I bought Peter Hurford's complete organ works of Bach a while back mainly on the basis of its Penguin Guide rosette status. My father was a church organist who idolised J.S. Bach and I wanted a recording to remember him by. I have to say that whilst I have the uptmost respect for Hurford (his recording of Franck's three chorales on Decca are unsurpassed in my opinion) I was dissapointed with his choice of registration on some of Bach's major works. It seemed to me that in the quest for textural clarity he had sacrificed the feeling of grandeur and majesty (e.g. BWV 545 and BWV 547). I was attracted to Simon Preston's version having listened to sound clips (and seen the price on Amazon!). As soon as I listened to the first pieces I felt that everything sounded "right" - the sound world was a bit like Helmut Walcha with more life and clarity. Preston's recording is for me the perfect Bach organ sound and interpretation, and like other reviewers I think that the recording quality from DG is exemplary. Highly recommended.
Preston's playing is correct and measured, though having been raised on Walcha's dramatic performances, these are a bit sedate in comparison. However, the recordings are good, Preston's technique is excellent, the organs and venues are full of character, and the overall value is excellent. I look forward to listening to these over the years.
This box comes at a bargain price and it contains the cvasi-complete organ works of Bach (excepting Neumeister collection). I consider it is one of the best modern recordings existing nowadays. The Trio Sonatas, the concerts and the Eighteen Chorales are wonderful and very original - to say the truth, Preston has a new, modern vision on Bach. The organs chosen for these recordings are among the best ones, with a so pleasant sound! DG engineers made a good job, as the Organ is one of the most difficult instrument to be recorded. They deserve all our esteem! Among my other complete organ recordings, Mr. Simon Preston's set is one of the best existing in my collection and I listen often to it or to Marie-Calire Alain' third recording from Erato (another gem!).
Not much to add to other reviews, but do consider that each of these discs when they first came out at the end of the last century would have cost well over £10 each. Now you get all 14 discs for under £30: that's just over £2 per disc! Go on, try to claim that's not good value. I dare you. Once you realise you can't, just buy it and enjoy it.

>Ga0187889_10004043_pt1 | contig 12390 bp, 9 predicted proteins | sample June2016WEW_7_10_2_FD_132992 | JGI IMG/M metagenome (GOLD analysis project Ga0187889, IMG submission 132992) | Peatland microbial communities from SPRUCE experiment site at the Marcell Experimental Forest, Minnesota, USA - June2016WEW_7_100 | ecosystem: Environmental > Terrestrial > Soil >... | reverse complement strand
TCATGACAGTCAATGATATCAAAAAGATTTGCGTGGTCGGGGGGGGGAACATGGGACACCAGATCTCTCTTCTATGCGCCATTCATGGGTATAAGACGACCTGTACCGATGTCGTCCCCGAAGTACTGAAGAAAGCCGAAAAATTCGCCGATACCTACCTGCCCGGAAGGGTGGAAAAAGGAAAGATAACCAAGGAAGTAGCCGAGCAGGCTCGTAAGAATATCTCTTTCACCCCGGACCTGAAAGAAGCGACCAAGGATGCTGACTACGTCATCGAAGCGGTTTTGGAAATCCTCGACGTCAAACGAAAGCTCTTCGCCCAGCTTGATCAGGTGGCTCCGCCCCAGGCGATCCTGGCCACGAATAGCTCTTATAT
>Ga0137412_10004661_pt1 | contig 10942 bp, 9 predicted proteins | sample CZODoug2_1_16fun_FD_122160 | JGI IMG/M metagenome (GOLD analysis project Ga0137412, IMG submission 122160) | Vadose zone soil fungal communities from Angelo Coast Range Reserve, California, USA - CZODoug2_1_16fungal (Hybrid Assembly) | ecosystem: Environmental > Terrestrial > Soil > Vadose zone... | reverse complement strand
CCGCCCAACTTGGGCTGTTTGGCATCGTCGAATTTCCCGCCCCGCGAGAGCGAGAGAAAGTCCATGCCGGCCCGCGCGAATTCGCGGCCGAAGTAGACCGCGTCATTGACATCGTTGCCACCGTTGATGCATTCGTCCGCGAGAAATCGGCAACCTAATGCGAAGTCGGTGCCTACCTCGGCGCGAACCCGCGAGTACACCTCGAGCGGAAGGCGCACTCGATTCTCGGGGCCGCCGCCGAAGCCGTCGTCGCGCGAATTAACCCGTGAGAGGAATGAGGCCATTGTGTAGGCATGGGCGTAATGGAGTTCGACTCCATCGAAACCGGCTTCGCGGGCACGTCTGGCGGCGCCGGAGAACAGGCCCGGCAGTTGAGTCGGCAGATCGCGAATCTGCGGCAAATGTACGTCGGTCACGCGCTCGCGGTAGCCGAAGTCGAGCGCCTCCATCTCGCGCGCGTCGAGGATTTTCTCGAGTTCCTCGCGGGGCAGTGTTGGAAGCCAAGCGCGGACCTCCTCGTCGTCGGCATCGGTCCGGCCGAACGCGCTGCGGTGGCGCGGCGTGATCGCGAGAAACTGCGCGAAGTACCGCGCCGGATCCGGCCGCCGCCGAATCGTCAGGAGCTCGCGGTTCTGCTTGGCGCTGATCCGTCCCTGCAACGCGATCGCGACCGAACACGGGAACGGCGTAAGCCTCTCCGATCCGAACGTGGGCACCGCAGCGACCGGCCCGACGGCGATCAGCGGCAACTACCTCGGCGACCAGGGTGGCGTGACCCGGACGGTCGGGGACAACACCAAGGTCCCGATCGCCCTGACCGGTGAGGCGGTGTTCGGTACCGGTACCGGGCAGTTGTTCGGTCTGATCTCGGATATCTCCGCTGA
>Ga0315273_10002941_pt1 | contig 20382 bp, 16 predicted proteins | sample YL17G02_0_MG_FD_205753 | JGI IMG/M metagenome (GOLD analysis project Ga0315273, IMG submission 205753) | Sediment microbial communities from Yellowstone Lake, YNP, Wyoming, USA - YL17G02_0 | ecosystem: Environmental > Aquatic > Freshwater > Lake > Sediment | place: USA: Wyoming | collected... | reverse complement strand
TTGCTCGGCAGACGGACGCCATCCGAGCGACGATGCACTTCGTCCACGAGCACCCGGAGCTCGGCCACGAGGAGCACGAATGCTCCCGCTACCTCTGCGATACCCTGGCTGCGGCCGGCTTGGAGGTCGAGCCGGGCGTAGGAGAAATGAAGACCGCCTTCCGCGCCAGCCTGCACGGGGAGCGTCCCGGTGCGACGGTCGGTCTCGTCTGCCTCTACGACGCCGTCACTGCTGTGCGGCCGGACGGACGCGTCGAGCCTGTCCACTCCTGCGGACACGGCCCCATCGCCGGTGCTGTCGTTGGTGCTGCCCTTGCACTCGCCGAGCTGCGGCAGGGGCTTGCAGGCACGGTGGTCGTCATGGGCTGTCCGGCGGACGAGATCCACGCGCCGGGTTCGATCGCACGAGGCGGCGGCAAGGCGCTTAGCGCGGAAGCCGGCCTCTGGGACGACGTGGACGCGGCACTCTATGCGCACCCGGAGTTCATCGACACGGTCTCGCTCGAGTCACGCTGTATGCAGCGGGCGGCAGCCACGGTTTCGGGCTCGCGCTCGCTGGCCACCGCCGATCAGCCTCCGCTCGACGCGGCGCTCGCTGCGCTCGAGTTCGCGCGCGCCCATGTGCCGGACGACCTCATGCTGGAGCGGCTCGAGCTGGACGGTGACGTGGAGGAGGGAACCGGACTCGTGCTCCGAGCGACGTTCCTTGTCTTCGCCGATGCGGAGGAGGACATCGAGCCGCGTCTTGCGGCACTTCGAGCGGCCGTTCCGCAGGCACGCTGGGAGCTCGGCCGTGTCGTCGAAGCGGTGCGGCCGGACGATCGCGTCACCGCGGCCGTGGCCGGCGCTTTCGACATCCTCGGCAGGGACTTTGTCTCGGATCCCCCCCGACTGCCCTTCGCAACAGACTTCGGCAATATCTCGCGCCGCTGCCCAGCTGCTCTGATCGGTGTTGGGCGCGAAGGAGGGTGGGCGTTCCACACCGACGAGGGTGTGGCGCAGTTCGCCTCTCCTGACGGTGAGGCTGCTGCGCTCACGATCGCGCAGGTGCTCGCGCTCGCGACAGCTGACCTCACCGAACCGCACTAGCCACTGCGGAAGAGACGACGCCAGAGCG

I like Simon Preston's Bach. Much joy and sprightly rhythms everywhere. Quite different from Walcha, which would be my first choice. Preston comes in a worthy second. No regrets at having bought it! Very positive lively playing which communicates a certain joie de vivre.
This work is a must to those who love powerful church organs associated with a lifetime work from both Masters: Bach with your geniality and mathematical compositions and Simon Preston whose interpretation is simply a delight.
The sensitive perfection of Preston's playing and the quality of the instruments used and of the recordings make this an essential edition of Bach's organ works and a significant milestone in their recorded performance.
For those who need a lot of Legato in BACH pieces, I would strongly advise to go for another organist. Now for those like me who can't stand Legato play in BACH pieces, this is just like heaven. The play is absolutely flawless, each note is crisp and clear, "despite" the brisk pace. I say despite, but it is by no means a criticism as I think the tempo is just as right as the play. 548 is probably the only one I would have liked slower, but that is really down to personal preference. A must have for Bach lovers.
Having been disappointed by Hans Fagius' recording of Bach's complete organ works, I turned to Preston. Thankfully, he does not disappoint; the majestic music of Bach sparkles in his hands (and feet!).